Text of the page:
The account deletion FAQ explains that after 30 days, a deleted account and the content posted by it are no longer accessible to the (former) user, nor to fellow Facebook users. However: “It may take up to 90 days from the beginning of the deletion process to delete all the things you’ve posted.” Furthermore: “Copies of your information may remain after the 90 days in backup storage that we use to recover in the event of a disaster, software error, or other data loss event. We may also keep your information for things like legal issues, terms violations, or harm prevention efforts.”
Facebook’s Data Policy document elaborates on this topic without adding anything of substance. Nowhere is “delete” or “deletion” defined concretely or specifically. Meanwhile, the company’s own documentation demonstrates that its usage of the term is not merely imprecise but inconsistent. Will your information be erased in 30 days, 90 days, or never?
Other companies that provide similar services are much the same, not least due to the technical inconvenience of genuine, thorough deletion. Even a toothy privacy law like GDPR doesn’t change the vagueness of what it actually means to delete something, since backups are exempt (to a degree) from the “right to be forgotten.”
Unfortunately, “leave no trace” is wishful thinking — even naivete. It is easier for tech companies to mark information as being disqualified from public display than to actually remove the data from their own storage facilities. Your posts don’t go off to a Great Database in the Sky, they stay in the regular database, helpfully described as having been deleted while remaining accessible — provided some interest and effort — to the company and anyone it lets in.
Tech companies will hand over your data, “deleted” or not
Why does it matter whether deleted posts still exist in some remote database? Well, when governments come knocking, tech companies open the doors. They have to in order to continue operating. You may think you’re legally protected from this kind of prying, but you’re almost certainly wrong.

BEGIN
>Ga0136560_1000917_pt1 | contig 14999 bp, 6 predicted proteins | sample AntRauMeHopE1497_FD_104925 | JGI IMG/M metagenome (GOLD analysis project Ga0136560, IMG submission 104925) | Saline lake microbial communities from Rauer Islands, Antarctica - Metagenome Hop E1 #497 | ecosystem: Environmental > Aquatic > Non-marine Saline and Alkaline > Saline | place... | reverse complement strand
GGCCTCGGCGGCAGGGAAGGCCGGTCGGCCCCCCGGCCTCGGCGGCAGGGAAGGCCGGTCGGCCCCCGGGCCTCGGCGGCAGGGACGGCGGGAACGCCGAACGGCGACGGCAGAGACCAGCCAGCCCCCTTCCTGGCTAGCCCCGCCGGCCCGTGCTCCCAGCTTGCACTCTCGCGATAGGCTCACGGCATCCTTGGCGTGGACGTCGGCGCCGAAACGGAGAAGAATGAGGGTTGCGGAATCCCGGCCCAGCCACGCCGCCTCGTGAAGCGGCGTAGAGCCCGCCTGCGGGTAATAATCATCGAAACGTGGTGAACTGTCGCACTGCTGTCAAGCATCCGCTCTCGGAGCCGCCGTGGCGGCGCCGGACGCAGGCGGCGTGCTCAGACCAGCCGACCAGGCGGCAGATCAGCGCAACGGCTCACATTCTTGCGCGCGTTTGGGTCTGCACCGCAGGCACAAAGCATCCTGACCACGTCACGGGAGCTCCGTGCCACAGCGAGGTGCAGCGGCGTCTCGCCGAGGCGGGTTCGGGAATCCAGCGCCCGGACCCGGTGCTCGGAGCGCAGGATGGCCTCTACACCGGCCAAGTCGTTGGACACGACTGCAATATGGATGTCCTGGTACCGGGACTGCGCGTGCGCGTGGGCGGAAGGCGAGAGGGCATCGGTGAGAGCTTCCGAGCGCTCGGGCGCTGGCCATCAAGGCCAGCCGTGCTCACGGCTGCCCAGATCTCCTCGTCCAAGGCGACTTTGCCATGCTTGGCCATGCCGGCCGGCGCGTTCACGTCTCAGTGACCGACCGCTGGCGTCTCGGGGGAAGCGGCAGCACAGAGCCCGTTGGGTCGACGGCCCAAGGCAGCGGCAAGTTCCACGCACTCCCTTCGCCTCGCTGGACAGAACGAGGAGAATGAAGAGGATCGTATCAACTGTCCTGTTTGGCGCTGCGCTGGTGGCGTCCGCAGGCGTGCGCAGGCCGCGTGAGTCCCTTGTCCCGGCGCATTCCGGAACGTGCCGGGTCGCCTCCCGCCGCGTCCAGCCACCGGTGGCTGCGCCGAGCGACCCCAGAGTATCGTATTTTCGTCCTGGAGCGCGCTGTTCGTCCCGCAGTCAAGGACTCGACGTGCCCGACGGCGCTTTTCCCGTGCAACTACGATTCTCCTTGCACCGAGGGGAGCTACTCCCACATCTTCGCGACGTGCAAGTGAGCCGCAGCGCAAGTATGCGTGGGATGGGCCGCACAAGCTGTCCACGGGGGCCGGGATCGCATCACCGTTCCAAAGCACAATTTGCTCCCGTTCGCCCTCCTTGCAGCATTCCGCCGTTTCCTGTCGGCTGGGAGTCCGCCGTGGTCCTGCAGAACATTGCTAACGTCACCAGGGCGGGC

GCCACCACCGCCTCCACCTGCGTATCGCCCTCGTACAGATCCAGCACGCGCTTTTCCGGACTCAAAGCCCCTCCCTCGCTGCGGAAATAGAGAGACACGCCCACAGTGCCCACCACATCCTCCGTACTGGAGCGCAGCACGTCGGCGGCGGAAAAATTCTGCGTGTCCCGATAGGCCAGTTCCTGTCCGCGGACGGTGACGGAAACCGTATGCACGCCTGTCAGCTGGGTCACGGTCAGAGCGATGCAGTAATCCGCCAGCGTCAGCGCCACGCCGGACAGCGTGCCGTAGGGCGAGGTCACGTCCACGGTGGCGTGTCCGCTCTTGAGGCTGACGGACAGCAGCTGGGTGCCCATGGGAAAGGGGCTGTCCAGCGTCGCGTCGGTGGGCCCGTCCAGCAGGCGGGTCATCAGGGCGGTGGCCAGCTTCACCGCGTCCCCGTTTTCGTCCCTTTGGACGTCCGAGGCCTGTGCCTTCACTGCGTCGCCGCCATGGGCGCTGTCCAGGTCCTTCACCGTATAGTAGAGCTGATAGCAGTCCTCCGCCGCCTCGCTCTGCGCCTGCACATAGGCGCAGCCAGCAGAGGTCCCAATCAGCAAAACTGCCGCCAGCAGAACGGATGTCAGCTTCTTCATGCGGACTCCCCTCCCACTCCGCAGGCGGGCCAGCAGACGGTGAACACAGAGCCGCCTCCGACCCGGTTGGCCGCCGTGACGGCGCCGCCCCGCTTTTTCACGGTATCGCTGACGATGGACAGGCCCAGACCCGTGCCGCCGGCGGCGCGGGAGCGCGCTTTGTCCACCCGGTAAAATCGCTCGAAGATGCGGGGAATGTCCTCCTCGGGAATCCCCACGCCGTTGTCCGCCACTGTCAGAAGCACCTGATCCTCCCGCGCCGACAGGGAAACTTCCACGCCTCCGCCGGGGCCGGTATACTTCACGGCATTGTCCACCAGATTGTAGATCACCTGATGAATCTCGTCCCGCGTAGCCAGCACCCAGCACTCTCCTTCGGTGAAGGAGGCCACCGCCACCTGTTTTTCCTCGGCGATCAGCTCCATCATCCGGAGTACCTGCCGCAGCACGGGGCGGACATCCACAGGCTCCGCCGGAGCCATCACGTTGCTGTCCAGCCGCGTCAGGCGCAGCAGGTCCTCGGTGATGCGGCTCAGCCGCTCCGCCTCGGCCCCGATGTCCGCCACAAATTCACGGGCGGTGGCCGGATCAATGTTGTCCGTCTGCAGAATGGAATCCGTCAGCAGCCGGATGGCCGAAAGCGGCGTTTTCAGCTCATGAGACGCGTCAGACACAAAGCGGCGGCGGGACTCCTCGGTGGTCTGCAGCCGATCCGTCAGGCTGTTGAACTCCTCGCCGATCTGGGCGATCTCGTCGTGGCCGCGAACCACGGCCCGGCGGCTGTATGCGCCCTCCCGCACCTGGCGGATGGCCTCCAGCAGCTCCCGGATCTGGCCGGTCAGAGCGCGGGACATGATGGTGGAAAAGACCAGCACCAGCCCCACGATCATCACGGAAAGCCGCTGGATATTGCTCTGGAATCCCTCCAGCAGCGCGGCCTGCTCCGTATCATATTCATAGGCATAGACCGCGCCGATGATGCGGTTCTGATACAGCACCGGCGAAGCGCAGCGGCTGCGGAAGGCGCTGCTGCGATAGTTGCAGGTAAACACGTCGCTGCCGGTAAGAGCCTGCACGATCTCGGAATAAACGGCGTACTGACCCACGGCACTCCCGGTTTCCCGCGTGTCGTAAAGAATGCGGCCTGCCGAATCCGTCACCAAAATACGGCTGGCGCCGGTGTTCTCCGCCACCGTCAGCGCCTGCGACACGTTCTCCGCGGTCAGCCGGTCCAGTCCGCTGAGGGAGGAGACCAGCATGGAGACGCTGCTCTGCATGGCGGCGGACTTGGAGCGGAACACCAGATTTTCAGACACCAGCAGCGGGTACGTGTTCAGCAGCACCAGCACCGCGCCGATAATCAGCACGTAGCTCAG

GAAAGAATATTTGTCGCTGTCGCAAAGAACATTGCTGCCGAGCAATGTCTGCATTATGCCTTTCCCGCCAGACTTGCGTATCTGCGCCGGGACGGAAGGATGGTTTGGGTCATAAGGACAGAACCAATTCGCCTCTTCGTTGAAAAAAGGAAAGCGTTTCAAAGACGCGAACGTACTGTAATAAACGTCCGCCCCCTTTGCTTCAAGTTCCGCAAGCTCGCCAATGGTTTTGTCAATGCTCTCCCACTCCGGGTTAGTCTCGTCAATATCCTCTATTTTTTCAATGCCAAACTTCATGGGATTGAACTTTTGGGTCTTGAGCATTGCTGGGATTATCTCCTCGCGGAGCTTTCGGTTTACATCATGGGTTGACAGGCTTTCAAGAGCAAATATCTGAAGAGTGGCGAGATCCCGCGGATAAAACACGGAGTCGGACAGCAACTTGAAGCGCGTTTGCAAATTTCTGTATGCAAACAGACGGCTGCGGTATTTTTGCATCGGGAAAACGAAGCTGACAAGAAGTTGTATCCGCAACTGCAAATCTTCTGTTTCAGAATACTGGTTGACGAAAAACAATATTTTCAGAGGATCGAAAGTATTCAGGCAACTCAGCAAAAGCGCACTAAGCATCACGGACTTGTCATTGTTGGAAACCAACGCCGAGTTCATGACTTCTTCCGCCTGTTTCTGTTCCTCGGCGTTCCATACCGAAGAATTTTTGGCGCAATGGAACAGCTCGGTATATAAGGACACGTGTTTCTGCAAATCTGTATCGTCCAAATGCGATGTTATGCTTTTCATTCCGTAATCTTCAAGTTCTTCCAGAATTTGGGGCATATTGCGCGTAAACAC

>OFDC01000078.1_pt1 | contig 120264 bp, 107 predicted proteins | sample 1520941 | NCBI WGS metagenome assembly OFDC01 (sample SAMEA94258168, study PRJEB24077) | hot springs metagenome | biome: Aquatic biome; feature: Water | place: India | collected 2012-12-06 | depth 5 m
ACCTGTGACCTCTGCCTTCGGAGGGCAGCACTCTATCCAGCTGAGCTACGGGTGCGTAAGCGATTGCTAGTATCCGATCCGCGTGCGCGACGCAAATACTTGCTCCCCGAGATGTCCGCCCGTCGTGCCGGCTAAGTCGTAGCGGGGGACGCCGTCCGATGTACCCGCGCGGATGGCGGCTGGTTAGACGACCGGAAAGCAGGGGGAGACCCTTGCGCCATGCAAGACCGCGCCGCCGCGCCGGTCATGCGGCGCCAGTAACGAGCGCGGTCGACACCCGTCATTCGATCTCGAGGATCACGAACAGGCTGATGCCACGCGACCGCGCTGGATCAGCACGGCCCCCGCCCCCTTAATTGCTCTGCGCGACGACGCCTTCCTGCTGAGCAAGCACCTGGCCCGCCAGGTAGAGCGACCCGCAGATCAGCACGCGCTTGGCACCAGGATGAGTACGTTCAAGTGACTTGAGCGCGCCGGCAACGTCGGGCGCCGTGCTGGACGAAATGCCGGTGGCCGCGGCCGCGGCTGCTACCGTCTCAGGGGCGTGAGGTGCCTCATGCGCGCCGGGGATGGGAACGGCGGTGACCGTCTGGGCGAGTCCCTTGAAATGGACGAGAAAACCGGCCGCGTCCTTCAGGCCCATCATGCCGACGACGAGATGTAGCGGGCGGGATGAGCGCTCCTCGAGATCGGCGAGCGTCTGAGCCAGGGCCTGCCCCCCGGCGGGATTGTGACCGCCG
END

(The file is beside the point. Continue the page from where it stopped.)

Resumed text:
The text, spirit, and jurisprudence behind the Fourth Amendment did not deter invasive attacks on journalist Barton Gellman after he reported on the Snowden leaks, nor did it avert the unconstitutionally all-encompassing surveillance that Edward Snowden uncovered in the first place. Snowden himself is a divisive figure, but the revelation and subsequent scandal of the NSA’s PRISM dragnet transformed a whole genre of supposed paranoid raving into documented fact. The chatter around the program has died down, but it never ended — rather it was renewed in early 2020.
Perhaps you’ve heard of national security letters. Since the 1980s, “the FBI has issued hundreds of thousands of such letters seeking the private telecommunications and financial records of Americans without any prior approval from courts,” according to the Electronic Frontier Foundation, a nonprofit which monitors and combats technological threats to civil liberties. “NSL statutes also permit the FBI to unilaterally gag recipients and prevent them from criticizing such actions publicly.”
With an NSL, then, the government can lawfully get your data from a platform without you knowing anything about it.
So if you’re concerned about repercussions for the messages you’ve already posted or sent on social media, then while “deleting” them may hide them from randos online who wish to do you harm. But the government can almost certainly get your past messages if it really wants.
On the bright side, should things get really bad one way or the other in the US, you are probably too insignificant to be worth pursuing.